Housing in New York after the pandemic: almost impossible mission for tenants

Renting a place in New York has always been a combat sport. But since the end of the pandemic, it has been an almost impossible mission for many tenants faced with an unprecedented price hike.

In the spring, when leases are being renegotiated, Paula Sevilla, a young Spanish woman, and her roommates were given an $800-a-month raise to stay in their shared Brooklyn apartment, the biggest and trendiest in the city. five boroughs of New York.

They then begin a frantic search for a new home: after two months of visits – often windowless accommodation, bordering on unsanitary – long queues and ever-increasing applications demanding, they are selected for a three-room apartment for 3,000 dollars a month.

“It happened to us to” lose “an apartment for having applied … four minutes too late”, tells AFP the 26-year-old Spaniard, New Yorker by adoption.

On a purchase market almost inaccessible to the middle classes, finding the rare pearl to rent has always been a challenge in this mythical city, a global economic and cultural magnet but with glaring socio-economic inequalities.

After a small lull in 2021, at the end of the COVID-19 pandemic which had brought the megalopolis to its knees and forced tens of thousands of families to flee, rental prices jumped over one year by 20.4% in second quarter this year, according to real estate site StreetEasy.

The owners — sometimes investment funds hidden behind real estate agents and other “brokers” — demand an annual salary representing 40 times the monthly rent, no debt, bank statements and almost perfect tax forms.

Paula Sevilla earns $75,000 a year, slightly above the median salary in New York. But not enough to rent alone. Tenants also sometimes have to pay commissions to agents, representing one month’s rent, or even 15% of the annual cost.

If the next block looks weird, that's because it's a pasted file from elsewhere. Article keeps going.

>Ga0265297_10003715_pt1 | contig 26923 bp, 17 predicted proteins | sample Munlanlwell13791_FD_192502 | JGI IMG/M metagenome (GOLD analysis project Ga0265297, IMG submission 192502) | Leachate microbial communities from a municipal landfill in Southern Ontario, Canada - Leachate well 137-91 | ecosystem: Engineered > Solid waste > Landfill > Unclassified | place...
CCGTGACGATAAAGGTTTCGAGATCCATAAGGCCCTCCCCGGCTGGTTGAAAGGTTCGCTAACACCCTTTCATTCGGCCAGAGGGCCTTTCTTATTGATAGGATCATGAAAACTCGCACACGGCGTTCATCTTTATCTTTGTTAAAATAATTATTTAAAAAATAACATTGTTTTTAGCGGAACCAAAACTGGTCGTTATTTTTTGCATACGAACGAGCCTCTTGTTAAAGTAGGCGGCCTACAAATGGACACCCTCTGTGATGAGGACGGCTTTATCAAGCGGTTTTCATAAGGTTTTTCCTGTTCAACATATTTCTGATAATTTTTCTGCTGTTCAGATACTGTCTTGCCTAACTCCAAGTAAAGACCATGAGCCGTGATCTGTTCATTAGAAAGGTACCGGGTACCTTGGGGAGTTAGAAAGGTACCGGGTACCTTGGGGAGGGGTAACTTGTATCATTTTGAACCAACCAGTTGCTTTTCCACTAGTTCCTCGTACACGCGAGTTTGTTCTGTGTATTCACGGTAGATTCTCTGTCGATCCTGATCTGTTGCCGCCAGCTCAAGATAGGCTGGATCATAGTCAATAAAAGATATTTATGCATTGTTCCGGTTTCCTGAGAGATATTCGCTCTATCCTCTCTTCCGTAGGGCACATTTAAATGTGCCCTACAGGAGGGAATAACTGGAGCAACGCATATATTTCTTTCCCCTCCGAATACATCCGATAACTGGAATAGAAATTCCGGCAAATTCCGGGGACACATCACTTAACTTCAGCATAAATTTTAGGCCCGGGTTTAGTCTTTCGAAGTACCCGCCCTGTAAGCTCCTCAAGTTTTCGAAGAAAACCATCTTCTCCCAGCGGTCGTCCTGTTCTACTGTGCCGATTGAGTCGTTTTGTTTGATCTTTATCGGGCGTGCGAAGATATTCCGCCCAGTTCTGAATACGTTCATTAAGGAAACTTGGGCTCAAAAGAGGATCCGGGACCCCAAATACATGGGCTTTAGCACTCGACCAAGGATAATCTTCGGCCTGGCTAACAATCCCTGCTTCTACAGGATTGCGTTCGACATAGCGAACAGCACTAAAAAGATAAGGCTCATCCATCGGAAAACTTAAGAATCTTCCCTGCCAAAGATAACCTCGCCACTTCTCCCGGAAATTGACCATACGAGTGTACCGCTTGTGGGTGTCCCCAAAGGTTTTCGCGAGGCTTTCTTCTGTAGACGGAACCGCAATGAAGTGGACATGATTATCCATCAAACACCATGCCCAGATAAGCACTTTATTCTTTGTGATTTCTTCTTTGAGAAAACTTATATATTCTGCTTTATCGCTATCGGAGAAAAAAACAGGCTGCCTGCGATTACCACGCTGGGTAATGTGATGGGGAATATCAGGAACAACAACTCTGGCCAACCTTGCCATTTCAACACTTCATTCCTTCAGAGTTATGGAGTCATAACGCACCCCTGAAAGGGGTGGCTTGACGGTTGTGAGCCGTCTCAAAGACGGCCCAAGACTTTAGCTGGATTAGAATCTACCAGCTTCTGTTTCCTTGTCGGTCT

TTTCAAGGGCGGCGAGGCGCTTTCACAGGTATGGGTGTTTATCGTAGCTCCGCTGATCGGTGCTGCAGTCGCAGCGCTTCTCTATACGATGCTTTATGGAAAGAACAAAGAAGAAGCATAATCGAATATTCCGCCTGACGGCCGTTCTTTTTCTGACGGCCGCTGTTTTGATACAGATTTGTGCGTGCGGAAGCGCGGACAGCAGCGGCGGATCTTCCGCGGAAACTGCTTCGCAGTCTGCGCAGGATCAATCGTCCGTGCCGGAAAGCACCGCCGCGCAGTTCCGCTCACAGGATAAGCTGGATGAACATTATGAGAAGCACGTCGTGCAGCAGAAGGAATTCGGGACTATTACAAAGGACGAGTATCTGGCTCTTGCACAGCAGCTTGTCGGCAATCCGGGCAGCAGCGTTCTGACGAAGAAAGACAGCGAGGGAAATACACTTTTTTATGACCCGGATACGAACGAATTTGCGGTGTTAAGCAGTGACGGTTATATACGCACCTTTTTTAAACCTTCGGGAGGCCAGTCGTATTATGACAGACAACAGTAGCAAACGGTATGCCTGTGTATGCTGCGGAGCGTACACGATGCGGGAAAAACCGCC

We must add an inflationary economic context, the poor construction quality of buildings in terms of thermal and sound insulation, particularly in Brooklyn and Queens, and a chronic shortage of new housing in a megalopolis of 8.5 million souls. . There were 340,000 missing in 2019 for the entire New York agglomeration, according to the Washington research center Up For Growth.

“Too many customers and not enough apartments”

There are “too many customers and not enough apartments”, simply summarizes Miguel Urbina, a real estate agent.

The municipality of New York – a city that leans to the left – has imposed “stabilized” rents for one million housing units and two million tenants.

But the prices, which depend on a vote of the city council with a Democratic majority, are not blocked.

Under the very left mayor Bill de Blasio (2014-2021), “stabilized” rents have only increased by 1.5% over one year. Under his successor on the right wing of the Democratic Party, the African-American former police officer Eric Adams, prices are soaring as they have not for at least ten years (from +3.5% to +5% in June on a year).

In Manhattan, a family devotes 55% of its income to housing. The rate reaches 60% in Brooklyn and 43% in popular Queens, according to data from StreetEasy, which denounces “a staggering financial burden”.

The island of Manhattan, financial lung of the United States, offers small apartments for 5000 dollars per month on average, explains to AFP Gea Elika, real estate agent. There are also giant duplexes with terraces around Central Park on the famous 5th Avenue offered at… 140,000 dollars per month.

Enough to push the middle classes and the younger generations towards more disadvantaged neighborhoods where African-American, Hispanic and Asian communities live, fueling gentrification.

And the outlook is bleak: the “skyline” of Manhattan, which changes almost visibly, concentrates the construction of office skyscrapers and luxury apartments. And despite building sites in Brooklyn, Queens and New Jersey across the Hudson River, no one expects prices to slow.

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